I was expressing my disgust over it to a guy-friend of mine, and he told me “it felt like a rejected high school boy’s fantasy.” While that does seem like a little bit of an unfair assumption to make, it is hard to ignore the fact that D&D have gone to great lengths to “fix” Sansa’s rejection of Tyrion. More disquieting still was her mentioning of him in a kind light moments before her violation. It could almost, therefore, be viewed as a punishment, as if to say “she didn’t value him enough.”

The thing is, there was nothing to “fix.” Sansa had no goddamn reason to bow to Tyrion at the wedding or to make jokes with him afterwards. D&D made her, because they felt she should have bestowed that affection onto him. And given their total whitewashing of his character in all aspects of the show, it does seem like they treat Tyrion as a woobie:

“A ‘woobie’ is a name for any type of character who makes you feel extremely sorry for them. Basically, the first thing you think to say when you see the woobie is: “Aw, poor baby!” Woobification of a character is a curious, audience-driven phenomenon, sometimes divorced from the character’s canonical morality.”

“Divorced from the character’s canonical morality” doesn’t even begin to define D&D’s interpretation of Tyrion. And the thing with Tyrion is that he does indulge in quite a bit of self-pity and rationalizations within his chapters (see above quote where he thinks about the “wife they gave him”), so it’s easy to be lulled into agreeing with him without critical thought. But his thoughts about women are particularly concerning because they are centered around the assumption that he is owed their affections. For adaptors to not see an issue inherent there is…problematic, to say the least.

Perhaps they do relate to Tyrion on some level, and he has become a sort of authorial avatar. If that’s the case, then Sansa’s arc is all the more sickening. But even in absence of that psychological explanation for their changes, D&D were clearly of the belief that Sansa’s character was better served kneeling for Tyrion at the wedding. This is why they had her do it. They “fixed” it so she would bestow affection onto Tyrion. For that reason, it is clear that D&D took a fundamentally sexist approach in adapting her to the screen. And it definitely demonstrates that they do not care about anything her character stands for or represents.

So then what more is there to be said? Of course they’d include her rape for shock-value. Of course they wouldn’t even think about the empathetic reaction on the part of the audience…they’ve seemed to hold little empathy for her themselves. There’s no sense that can be applied to what we saw on Sunday.

I could discuss how gratuitous violence against women is often employed by the show to shock us (see my previously linked meta). I could also point out how Sansa was made an object in her own violation: the focus was on Theon’s face, not hers, and the role she is fulfilling this year is in place of someone who serves Theon’s arc, not hers. But myself and many others have spoken about this already. Even professional critics are finally coming out in droves to condemn this scene.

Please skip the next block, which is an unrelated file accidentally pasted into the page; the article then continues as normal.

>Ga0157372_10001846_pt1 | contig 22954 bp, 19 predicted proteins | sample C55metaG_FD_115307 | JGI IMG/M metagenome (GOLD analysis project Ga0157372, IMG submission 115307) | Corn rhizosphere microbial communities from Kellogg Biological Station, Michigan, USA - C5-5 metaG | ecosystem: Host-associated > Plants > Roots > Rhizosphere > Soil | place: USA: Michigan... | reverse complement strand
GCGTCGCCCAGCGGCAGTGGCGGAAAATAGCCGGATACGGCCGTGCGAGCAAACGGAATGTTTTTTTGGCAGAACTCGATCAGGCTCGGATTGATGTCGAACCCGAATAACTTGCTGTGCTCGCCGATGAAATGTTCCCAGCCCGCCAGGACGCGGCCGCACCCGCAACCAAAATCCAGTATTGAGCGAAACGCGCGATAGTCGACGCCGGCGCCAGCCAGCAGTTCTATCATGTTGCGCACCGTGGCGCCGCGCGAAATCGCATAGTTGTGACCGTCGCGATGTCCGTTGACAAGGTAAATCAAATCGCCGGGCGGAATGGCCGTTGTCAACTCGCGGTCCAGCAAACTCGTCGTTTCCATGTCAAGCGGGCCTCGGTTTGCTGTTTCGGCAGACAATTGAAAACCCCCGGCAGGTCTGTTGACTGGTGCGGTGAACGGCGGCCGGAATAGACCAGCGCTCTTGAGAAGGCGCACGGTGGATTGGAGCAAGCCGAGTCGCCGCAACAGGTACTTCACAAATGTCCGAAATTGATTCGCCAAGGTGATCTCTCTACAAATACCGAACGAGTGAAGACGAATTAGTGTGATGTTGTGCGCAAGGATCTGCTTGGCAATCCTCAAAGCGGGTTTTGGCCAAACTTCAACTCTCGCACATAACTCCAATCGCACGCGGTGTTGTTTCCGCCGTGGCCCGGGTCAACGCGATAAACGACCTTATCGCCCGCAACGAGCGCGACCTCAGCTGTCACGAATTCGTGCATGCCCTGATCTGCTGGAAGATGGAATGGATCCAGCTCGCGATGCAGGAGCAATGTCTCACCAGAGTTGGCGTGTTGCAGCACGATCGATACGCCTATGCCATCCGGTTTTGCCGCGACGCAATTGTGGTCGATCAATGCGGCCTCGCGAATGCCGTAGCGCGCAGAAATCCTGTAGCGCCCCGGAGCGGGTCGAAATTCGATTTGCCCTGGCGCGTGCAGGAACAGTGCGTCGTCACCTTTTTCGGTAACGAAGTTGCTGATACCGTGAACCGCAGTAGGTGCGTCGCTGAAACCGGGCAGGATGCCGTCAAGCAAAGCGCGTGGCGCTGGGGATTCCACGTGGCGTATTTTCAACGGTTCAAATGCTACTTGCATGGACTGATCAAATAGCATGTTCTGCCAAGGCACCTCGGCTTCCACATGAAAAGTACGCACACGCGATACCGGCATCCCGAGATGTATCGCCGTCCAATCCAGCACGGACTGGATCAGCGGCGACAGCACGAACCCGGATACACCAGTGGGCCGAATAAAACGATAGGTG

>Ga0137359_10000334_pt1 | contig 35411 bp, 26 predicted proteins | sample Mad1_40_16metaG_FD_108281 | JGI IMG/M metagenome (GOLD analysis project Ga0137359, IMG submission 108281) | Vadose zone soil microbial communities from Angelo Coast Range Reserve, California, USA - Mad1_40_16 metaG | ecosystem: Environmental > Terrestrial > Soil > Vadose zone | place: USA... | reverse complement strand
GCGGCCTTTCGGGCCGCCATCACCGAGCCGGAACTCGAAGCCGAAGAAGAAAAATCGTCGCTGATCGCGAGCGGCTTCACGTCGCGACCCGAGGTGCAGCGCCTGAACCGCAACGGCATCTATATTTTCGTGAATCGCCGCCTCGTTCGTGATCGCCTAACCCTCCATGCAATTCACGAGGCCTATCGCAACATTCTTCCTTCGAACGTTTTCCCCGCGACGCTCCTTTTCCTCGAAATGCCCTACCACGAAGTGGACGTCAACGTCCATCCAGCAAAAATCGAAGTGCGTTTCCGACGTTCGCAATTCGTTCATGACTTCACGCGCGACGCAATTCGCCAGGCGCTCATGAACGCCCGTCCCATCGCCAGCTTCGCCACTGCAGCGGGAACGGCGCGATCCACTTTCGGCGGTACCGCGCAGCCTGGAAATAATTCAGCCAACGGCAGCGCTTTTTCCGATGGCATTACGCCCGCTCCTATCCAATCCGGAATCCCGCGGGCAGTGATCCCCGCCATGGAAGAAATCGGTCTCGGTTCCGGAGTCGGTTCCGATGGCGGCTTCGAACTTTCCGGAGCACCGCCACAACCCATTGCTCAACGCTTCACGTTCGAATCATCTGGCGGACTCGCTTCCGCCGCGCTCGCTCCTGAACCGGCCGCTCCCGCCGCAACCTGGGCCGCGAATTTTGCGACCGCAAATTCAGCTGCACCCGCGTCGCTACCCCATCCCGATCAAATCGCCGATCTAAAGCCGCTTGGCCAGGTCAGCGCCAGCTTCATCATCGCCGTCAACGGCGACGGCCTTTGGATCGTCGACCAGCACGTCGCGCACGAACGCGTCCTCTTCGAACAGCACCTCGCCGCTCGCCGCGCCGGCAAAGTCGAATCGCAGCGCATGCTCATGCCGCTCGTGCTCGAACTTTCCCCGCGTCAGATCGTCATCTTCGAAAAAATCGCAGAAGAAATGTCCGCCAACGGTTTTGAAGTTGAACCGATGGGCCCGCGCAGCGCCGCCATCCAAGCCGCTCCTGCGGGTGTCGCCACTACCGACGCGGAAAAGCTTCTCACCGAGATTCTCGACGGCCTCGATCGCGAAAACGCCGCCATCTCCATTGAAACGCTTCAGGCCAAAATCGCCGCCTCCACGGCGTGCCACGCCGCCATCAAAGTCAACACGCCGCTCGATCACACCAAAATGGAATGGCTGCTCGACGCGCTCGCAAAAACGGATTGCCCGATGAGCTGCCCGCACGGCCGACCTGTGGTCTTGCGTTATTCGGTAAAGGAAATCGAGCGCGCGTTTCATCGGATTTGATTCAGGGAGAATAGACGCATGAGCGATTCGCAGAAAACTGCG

The fact is, D&D defied every bit of in-verse logic to place Sansa into this role, because they wanted her to be raped on screen. And don’t for one second think that this was necessary. Did Sansa need to be raped to hate the Boltons? No. Did Sansa need her characterization dialed back to a greater thematic effect? Because if your narrative requires characters to be making illogical decisions that undo their development, that’s not the mark of good storytelling.

And for the love of the Seven, don’t let D&D fool you when they say they care deeply about Sansa. They have ignored or underplayed every single one of her characteristics that is unique and central to her character. They kept her passive and naive for as long as they possibly could in King’s Landing to benefit other storylines and characters. They shoved her into a mold of their idea of an Empowered Woman™ without bothering to seed any of it, or despite the fact that Sansa’s sexuality was sorely underdeveloped throughout the entire series. Then they marketed her to us as an empowered character in all of this season’s promotional videos and articles, which I can only guess was to add to the horror that was to come. And now, they’ve pushed away what little bit of growth they allowed her so that she could become a silent sufferer in someone else’s storyline.

Is it “revenge”? Again, who’s to say. But what’s damn clear is they have gone out of their way to “correct” her behavior around Tyrion, because her book counterpart had the audacity to not want to be married into a family that was responsible for her suffering, and didn’t shower him with affection when he showed the tiniest shred of decency towards her. With Sunday’s episode they have punished her character on screen in the most horrific and senseless way possible. Call it what you will, but for me there’s only one word to use that’s appropriate for their entire treatment of Sansa Stark: sexism. And it’s been there all along.


Images courtesy of HBO. This post was original hosted on Kylie’s GoT Tumblr blog.

Kylie
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Kylie is a Managing Editor at The Fandomentals on a mission to slay all the tropes. She has a penchant for complex familial dynamics and is easily pleased when authors include in-depth business details.